Her mom’s cancer eventually went into remission, and Alli’s life returned to normal. “If you consider taking every academic, athletic, and extracurricular opportunity normal,” she says. She swam through high school, helping lead her team to multiple state championships; she took the maximum load of AP classes, and, by graduation, ranked at the top of her class. It was all leading somewhere, first to NYU, where she double majored in art history and journalism and joined the lowly Division III swim team.
Her NYU coach, Lauren, knew how to turn recreational swimmers into competitors. She had a different plan for Alli, who, due to injury, couldn’t compete for most of college. Lauren recognized leadership, and she encouraged Alli to represent NYU on their conference’s student-athlete advisory council. Alli retained hope that she would heal enough to swim in the NCAA, but her dream was thwarted when she started showing what she now knows were signs of cancer.
In her senior year, she suffered chronic sinus infections, general malaise, and a steady pain beneath her right scapula. That pain radiated like hot lava down her right arm every time she drank alcohol. She still swam. But during her last semester, the sinus infections got so bad she took herself to the ER. When she told the doctor about the alcohol-triggered burning, Alli says he told her, “You’re in college, you drink too much.” The pain continued, but she was too embarrassed to return. Her condition worsened, though she still managed to graduate in December 2008. Then she went home to San Diego to try to regain her health.
But this was Alli, whose family calls her “Miss Plan Ahead,” code for “Just try to make her sit still.” Despite her malaise, she volunteered for the religious group Young Life. Soon, her symptoms drove her back to a doctor. He seemed to pay closer attention when she described the pain radiating down her arm, examined a lump on her neck, did several tests, and took an x-ray. Afterward, Alli left for a Young Life conference 45 minutes from her parents’ home. On a bright morning in April 2009, she received a text from her mother.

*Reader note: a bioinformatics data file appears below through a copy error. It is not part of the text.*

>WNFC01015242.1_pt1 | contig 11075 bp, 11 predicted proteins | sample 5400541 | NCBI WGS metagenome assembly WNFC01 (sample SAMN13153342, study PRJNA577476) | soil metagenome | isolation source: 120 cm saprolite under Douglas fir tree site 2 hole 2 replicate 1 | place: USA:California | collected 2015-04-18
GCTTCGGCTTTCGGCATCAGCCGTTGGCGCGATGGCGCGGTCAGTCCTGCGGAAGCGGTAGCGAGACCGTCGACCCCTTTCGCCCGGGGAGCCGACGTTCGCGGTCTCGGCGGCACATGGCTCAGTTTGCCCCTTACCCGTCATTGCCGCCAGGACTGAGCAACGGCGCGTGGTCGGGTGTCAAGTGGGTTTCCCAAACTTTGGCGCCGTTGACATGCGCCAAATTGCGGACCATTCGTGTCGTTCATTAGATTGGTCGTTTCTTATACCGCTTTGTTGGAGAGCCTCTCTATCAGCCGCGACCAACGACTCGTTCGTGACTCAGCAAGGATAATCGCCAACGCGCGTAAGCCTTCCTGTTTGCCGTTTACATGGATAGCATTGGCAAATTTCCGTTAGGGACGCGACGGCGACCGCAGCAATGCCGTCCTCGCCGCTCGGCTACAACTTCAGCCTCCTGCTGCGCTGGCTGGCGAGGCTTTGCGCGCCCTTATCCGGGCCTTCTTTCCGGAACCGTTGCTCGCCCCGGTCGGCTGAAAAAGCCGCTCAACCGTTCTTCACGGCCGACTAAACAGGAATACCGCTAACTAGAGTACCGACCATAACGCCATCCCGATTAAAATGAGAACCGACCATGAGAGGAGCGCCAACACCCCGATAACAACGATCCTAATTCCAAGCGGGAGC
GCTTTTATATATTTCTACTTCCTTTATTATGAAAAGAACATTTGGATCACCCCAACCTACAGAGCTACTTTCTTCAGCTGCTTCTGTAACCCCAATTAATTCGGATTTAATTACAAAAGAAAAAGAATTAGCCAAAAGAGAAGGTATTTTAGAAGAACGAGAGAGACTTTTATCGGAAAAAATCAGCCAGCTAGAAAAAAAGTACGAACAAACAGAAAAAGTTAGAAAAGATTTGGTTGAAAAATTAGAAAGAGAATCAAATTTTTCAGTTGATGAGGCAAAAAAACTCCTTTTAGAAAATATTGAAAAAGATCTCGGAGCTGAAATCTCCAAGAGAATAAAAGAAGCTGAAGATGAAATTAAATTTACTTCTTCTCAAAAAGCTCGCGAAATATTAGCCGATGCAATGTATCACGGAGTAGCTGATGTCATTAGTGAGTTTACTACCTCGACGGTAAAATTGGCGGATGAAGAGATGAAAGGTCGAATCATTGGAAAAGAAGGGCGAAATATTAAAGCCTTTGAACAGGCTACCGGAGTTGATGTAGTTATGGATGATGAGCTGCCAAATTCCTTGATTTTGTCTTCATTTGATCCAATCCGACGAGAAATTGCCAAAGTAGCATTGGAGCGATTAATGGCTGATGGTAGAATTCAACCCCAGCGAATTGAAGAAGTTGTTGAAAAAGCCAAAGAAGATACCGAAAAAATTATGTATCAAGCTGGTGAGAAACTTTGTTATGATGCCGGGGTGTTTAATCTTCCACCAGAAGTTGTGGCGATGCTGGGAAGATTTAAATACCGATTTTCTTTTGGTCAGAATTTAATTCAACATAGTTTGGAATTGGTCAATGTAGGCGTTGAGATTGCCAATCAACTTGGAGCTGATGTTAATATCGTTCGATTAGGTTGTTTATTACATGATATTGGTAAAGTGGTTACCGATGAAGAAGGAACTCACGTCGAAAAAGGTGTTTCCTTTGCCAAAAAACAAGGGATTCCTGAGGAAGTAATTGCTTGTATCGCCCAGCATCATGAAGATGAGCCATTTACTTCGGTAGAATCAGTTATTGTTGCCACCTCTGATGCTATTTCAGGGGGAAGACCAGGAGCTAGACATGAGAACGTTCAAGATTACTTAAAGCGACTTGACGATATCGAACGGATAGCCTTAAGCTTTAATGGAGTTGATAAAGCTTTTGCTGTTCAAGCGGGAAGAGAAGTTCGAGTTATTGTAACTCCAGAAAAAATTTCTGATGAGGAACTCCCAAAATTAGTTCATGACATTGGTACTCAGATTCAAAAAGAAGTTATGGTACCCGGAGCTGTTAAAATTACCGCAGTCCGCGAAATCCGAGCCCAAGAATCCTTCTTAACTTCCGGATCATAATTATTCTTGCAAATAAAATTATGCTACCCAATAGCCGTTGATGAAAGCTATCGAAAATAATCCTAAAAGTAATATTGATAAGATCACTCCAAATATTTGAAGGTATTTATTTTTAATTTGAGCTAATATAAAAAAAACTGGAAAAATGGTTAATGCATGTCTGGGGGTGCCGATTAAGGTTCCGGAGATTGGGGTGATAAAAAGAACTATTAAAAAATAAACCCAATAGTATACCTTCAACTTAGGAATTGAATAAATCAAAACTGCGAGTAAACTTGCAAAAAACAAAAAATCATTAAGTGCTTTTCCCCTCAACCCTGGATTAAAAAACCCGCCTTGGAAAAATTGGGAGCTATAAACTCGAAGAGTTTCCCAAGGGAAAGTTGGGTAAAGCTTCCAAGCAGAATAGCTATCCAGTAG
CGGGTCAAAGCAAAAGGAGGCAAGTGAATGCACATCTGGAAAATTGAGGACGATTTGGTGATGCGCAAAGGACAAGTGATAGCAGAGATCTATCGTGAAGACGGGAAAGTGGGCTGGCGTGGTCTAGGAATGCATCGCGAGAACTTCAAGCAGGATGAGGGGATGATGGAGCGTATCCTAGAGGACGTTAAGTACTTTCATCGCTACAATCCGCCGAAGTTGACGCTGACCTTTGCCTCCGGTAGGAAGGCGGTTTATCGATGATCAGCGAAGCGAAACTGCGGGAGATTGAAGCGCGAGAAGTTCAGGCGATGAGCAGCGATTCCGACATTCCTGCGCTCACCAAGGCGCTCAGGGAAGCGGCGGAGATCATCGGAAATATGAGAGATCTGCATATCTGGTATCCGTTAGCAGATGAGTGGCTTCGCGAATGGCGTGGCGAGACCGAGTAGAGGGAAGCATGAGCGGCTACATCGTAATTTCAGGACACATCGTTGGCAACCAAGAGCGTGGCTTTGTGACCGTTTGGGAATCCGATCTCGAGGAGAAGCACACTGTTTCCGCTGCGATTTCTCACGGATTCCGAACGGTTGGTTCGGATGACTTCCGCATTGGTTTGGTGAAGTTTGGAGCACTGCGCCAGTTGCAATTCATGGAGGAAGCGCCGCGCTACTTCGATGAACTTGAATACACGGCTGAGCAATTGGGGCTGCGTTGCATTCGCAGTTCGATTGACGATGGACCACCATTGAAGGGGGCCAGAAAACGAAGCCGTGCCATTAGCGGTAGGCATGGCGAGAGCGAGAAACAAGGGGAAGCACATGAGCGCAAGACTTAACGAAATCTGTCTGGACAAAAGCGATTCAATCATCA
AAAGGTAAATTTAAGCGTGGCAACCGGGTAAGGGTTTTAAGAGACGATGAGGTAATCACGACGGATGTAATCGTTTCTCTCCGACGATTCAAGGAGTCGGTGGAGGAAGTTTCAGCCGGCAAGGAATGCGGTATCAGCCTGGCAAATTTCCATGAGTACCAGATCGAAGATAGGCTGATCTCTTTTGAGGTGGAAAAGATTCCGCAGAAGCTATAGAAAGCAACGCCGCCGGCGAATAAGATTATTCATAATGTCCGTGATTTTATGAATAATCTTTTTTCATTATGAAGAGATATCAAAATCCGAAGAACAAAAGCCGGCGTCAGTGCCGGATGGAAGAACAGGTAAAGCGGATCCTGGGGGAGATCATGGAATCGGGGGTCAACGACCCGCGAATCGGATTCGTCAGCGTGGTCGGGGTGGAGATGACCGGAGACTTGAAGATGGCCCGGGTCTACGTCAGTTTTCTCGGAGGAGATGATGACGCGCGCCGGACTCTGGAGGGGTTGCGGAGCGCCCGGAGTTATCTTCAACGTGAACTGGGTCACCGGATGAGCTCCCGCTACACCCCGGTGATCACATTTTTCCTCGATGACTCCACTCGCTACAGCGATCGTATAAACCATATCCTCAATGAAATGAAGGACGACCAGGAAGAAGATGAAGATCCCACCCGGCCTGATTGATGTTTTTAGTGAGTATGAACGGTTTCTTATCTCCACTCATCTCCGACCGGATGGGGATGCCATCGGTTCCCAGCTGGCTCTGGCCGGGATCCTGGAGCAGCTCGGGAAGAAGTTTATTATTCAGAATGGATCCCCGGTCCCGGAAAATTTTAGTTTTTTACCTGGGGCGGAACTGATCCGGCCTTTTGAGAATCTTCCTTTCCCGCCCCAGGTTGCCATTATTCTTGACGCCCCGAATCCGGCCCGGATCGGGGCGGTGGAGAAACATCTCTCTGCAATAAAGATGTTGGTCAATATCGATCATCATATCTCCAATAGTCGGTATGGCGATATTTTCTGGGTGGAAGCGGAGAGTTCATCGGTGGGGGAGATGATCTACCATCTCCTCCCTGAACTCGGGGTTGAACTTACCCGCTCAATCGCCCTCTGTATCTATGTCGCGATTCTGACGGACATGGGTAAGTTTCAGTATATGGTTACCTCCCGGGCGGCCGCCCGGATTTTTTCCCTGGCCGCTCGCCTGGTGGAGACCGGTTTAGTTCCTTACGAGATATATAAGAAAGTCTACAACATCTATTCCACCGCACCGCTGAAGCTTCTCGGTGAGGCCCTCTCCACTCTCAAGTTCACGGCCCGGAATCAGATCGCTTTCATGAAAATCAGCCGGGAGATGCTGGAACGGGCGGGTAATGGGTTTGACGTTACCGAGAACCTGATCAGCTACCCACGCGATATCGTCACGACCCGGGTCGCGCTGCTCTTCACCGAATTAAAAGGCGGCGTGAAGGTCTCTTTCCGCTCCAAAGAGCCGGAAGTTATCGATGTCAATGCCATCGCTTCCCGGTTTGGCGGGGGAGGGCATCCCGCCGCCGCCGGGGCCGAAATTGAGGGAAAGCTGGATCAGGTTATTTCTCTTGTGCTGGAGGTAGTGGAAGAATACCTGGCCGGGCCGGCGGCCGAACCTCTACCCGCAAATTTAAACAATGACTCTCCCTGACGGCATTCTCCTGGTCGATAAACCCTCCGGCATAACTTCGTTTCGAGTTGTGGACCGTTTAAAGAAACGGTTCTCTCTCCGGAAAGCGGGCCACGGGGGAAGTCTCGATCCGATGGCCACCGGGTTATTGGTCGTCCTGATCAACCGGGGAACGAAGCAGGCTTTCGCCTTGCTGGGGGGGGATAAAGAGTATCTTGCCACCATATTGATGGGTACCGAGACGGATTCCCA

It read: “The doctor called, you have Hodgkin’s lymphoma.”
“What’s Hodgkin’s lymphoma?” Alli asked.
“It’s cancer,” said her mom. “Come home.”
Alli began treatment the day her graduating class walked the green fields of Yankee Stadium. The first round of chemotherapy didn’t work. A second round of chemo was inconclusive, so she proceeded with a terrifying bone marrow transplant and five weeks of radiation therapy.
Back in New York, her coach, Lauren, was diagnosed with colon cancer. Before her death, she would give Alli valuable instructions. “Whatever you do, stay positive,” she said. “Continue to be Alli D.”
Even as Alli endured treatments, she applied for an internship at the Peggy Guggenheim Collection v her new goal. For that she needed citizenship, so she began the process of securing hers—her great-grandparents were Italian. She sent her application to the Italian consulate, and waited to hear back. The postman’s arrival at 11 a.m. each day became one of the only constants in her life. “With chemo, you go in one day, come out another, never knowing when they’ll call you back to say ‘I’m sorry, we have to admit you,’ and your world changes again,” says Alli. “Yet I knew every day that the mail would come.”